Plantations talk honestly about slavery
Stephen Seals portrays an enslaved spy named James Armistead Lafayette at Colonial Williamsburg. (Darnell Vennie/Colonial Williamsburg Foundation).
Hannah Knowles, As plantations talk more honestly about slavery, some visitors are pushing back, The Washington Post, 8 September 2019
For more than 50 years The Thomas Jefferson Foundation has been working to incorporate the story on the enslaved community on Jefferson’s plantation. (Ashleigh Joplin/The Washington Post) – see video here.
CHARLOTTESVILLE — A Monticello tour guide was explaining earlier this summer how enslaved people built, planted and tended a terrace of vegetables at Thomas Jefferson’s estate when a woman interrupted to share her annoyance.
“Why are you talking about that?” she demanded, according to Gary Sandling, vice president of Monticello’s visitor programs and services. “You should be talking about the plants.”
At Monticello, George Washington’s Mount Vernon and other plantations across the South, an effort is underway to deal more honestly with the brutal institution that the Founding Fathers relied on to build their homes and their wealth: slavery.
Four hundred years after the first enslaved Africans arrived in the English colony of Virginia, some sites are also connecting that ugly past to modern-day racism and inequality.
The changes have begun to draw people long alienated by the sites’ whitewashing of the past and to satisfy what staff call a hunger for real history, as plantations add slavery-focused tours, rebuild cabins and reconstruct the lives of the enslaved with help from their descendants. But some visitors, who remain overwhelmingly white, are pushing back, and the very mention of slavery and its impacts on the United States can bring accusations of playing politics.
“We’re at a very polarized, partisan political moment in our country, and not surprisingly, when we are in those moments, history becomes equally polarized,” Sandling said.
The backlash is reflected in some online reviews of plantations, including McLeod in Charleston, S.C., where one visitor complained earlier this summer that she “didn’t come to hear a lecture on how the white people treated slaves.”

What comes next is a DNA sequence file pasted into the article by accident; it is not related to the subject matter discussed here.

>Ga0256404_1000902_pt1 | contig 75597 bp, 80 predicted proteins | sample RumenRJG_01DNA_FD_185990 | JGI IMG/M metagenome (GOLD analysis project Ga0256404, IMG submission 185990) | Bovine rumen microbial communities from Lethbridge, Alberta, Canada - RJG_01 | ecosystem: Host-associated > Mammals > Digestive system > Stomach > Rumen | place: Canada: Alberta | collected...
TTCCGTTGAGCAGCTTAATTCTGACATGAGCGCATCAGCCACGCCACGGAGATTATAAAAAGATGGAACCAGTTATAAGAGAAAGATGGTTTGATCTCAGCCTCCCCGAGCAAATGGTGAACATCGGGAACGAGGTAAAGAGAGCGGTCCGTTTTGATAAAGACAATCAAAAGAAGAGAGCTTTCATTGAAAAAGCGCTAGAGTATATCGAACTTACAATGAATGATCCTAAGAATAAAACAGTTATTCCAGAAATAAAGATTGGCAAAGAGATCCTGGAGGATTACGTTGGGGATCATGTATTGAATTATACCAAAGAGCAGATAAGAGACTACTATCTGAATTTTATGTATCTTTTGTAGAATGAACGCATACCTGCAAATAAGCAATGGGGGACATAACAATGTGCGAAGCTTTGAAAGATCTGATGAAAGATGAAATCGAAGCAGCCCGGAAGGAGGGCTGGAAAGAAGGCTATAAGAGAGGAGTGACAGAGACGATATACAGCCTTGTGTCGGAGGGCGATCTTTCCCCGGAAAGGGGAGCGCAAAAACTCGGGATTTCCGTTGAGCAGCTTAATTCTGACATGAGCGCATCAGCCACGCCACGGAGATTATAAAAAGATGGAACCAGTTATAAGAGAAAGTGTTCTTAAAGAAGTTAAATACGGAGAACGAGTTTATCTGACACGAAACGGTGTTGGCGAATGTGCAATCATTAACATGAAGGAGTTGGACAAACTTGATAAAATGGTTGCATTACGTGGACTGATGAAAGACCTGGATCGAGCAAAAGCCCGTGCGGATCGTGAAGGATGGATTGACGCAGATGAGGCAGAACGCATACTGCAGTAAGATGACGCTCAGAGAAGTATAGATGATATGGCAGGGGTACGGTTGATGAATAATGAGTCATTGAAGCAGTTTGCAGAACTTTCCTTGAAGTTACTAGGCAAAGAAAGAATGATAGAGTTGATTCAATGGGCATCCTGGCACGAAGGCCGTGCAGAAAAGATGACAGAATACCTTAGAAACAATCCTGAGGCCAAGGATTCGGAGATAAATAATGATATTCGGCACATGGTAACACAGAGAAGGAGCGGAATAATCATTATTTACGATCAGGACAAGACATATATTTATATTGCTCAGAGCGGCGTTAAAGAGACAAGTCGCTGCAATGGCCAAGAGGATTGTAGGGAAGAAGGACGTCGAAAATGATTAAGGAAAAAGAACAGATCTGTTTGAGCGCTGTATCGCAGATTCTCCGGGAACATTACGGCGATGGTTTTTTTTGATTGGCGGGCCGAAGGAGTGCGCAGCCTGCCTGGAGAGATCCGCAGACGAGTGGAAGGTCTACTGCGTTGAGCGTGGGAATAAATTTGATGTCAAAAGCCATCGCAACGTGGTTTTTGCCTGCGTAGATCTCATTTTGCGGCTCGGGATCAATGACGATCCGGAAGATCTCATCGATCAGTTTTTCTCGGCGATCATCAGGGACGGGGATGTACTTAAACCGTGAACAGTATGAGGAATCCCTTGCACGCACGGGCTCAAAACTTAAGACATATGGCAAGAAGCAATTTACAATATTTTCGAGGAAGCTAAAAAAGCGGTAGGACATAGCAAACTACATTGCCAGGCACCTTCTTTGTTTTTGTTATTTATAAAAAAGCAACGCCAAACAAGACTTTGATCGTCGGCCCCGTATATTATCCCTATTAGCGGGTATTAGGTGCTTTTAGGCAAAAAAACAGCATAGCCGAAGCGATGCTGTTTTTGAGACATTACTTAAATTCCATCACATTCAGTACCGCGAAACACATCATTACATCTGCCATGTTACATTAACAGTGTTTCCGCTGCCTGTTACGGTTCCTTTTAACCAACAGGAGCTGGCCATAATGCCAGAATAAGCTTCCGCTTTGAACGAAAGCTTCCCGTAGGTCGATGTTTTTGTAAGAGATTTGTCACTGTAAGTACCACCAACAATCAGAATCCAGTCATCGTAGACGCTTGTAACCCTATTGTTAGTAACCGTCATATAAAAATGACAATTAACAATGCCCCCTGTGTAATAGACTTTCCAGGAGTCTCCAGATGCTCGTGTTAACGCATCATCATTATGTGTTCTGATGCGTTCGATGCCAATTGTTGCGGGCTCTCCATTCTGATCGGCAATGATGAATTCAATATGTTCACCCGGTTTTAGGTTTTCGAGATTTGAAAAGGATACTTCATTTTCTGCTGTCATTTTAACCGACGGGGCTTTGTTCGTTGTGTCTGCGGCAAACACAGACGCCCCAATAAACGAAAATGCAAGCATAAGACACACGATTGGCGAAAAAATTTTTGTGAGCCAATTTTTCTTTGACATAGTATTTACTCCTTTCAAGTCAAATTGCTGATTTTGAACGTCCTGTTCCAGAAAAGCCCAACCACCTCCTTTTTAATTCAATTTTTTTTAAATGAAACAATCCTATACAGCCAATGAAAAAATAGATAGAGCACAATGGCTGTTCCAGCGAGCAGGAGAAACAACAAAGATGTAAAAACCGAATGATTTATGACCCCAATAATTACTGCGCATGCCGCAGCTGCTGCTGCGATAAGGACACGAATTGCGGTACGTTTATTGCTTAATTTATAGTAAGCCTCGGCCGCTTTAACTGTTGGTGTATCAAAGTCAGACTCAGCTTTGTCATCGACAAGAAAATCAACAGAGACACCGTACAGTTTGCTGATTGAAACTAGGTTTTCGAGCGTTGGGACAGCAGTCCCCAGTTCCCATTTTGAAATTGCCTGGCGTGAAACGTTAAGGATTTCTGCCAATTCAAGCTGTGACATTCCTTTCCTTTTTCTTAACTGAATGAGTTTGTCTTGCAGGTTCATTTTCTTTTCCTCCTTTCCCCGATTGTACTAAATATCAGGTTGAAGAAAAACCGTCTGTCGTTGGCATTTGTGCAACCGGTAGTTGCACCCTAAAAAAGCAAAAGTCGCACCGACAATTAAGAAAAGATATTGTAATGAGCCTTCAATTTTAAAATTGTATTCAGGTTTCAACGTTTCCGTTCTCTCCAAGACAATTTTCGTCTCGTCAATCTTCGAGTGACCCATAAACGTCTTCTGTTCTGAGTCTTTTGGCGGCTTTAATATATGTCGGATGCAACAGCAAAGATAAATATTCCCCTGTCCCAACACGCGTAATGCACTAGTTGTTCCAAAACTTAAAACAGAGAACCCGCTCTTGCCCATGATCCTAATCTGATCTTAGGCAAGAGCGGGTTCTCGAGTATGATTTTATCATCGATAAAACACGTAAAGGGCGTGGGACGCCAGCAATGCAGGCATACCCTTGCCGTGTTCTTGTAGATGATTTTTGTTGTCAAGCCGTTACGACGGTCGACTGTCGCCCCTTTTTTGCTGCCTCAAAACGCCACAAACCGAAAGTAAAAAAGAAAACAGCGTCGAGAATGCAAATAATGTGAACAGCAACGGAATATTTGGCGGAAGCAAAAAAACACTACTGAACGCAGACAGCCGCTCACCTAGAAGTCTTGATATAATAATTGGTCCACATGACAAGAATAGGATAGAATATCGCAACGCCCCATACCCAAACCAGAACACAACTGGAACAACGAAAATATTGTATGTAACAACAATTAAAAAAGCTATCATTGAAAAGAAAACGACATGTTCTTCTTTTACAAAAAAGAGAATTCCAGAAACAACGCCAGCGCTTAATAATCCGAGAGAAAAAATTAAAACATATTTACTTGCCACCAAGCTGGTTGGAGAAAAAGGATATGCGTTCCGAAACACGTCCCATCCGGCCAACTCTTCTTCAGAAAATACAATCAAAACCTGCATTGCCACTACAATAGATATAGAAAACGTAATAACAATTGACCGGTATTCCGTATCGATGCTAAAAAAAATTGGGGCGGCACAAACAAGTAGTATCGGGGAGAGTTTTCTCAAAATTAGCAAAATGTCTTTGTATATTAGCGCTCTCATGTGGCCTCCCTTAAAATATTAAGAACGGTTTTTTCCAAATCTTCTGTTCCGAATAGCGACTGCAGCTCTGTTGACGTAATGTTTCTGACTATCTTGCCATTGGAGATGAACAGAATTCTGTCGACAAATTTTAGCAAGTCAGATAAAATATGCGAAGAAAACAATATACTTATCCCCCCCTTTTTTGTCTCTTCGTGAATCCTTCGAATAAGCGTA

The review sparked shock as it made rounds on the Internet. But stories of guests’ discomfort are familiar to many on the front lines at historical sites steeped in slavery: the tour guides, reenactors and other staff with an up-close view of how Americans think and talk about a shameful past.
A shifting message
There was a time when visitors “would not have heard the word ‘slave’ in this house,” David Ronka said early on in a 105-minute dive into the lives of the best-known enslaved family at Monticello, the Hemingses.
Visitors might have heard references to “Mr. Jefferson’s people,” said the veteran guide. Or maybe “the souls of his family,” a phrase from the author of the Declaration of Independence who owned more than 600 enslaved people over his lifetime.
Now, Monticello’s guides, called “interpreters,” tell their nearly half a million visitors a year about “enslaved people.” “Slave” is a noun, Ronka said as other tour groups’ footsteps shuffled overhead. “Enslaved” is a condition, he added: a way to talk about people defined by more than their bondage.
“We’ve been waiting, you know, for this story, for this amount of truth about the past,” said Niya Bates, Monticello’s director of African American history.
The truth came gradually, starting in the 1990s with an effort to gather oral histories and a tour on slavery. Last year, Monticello opened a room once home to Sally Hemings amid growing evidence that Jefferson fathered her children. Interpreters talk about what Ronka calls the “central irony” of the nation’s third president, who said he hated slavery, at some points advocating against it, but freed just seven of the hundreds of men and women he owned.